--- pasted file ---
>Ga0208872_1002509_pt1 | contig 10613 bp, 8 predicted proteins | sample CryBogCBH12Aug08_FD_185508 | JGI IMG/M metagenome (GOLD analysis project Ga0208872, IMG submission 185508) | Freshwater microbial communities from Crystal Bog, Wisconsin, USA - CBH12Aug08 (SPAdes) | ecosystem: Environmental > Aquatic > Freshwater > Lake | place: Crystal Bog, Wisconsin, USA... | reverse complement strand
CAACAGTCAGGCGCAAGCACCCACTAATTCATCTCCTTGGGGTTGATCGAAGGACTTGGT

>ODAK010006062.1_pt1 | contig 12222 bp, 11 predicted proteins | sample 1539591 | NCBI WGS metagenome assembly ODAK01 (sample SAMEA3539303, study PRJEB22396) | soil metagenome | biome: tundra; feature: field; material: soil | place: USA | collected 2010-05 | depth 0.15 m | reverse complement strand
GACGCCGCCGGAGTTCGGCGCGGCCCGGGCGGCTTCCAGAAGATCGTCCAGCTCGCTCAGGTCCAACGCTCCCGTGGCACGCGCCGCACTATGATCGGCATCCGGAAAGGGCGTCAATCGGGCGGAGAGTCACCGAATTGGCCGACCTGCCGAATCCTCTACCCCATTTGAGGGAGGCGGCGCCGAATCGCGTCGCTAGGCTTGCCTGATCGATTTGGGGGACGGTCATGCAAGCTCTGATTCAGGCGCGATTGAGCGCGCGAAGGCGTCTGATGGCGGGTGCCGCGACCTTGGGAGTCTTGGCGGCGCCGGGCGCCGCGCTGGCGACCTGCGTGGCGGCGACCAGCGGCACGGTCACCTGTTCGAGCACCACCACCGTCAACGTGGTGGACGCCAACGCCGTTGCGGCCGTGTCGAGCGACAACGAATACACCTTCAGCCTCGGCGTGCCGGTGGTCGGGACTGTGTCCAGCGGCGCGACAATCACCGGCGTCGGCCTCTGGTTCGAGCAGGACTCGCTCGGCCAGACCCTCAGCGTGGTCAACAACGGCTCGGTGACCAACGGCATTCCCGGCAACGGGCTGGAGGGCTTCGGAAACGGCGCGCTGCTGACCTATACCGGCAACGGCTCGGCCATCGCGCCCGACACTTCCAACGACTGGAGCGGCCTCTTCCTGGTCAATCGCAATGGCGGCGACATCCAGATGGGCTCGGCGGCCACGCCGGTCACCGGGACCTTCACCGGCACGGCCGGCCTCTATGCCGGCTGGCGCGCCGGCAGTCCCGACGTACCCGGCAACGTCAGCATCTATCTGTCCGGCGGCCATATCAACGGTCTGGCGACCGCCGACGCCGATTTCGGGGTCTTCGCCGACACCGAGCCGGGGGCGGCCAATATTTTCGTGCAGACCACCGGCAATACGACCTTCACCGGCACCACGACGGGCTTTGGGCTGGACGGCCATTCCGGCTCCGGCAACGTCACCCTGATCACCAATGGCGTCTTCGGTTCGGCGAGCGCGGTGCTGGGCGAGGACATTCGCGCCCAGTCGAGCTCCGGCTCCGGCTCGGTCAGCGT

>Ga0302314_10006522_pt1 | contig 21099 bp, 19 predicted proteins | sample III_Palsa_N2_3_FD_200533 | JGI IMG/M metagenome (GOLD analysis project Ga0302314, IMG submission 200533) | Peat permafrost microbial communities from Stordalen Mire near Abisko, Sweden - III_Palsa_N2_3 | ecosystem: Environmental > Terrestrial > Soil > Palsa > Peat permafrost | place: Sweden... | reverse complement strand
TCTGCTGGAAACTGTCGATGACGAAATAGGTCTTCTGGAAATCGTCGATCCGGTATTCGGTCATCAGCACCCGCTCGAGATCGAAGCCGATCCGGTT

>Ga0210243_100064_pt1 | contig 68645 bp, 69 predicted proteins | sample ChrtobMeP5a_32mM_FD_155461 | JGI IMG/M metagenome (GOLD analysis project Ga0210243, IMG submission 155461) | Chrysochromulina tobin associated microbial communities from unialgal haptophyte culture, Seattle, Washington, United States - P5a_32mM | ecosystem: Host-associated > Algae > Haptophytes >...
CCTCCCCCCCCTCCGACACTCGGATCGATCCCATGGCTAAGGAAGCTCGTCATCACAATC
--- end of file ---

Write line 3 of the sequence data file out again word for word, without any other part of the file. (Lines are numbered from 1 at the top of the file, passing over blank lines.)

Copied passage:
>ODAK010006062.1_pt1 | contig 12222 bp, 11 predicted proteins | sample 1539591 | NCBI WGS metagenome assembly ODAK01 (sample SAMEA3539303, study PRJEB22396) | soil metagenome | biome: tundra; feature: field; material: soil | place: USA | collected 2010-05 | depth 0.15 m | reverse complement strand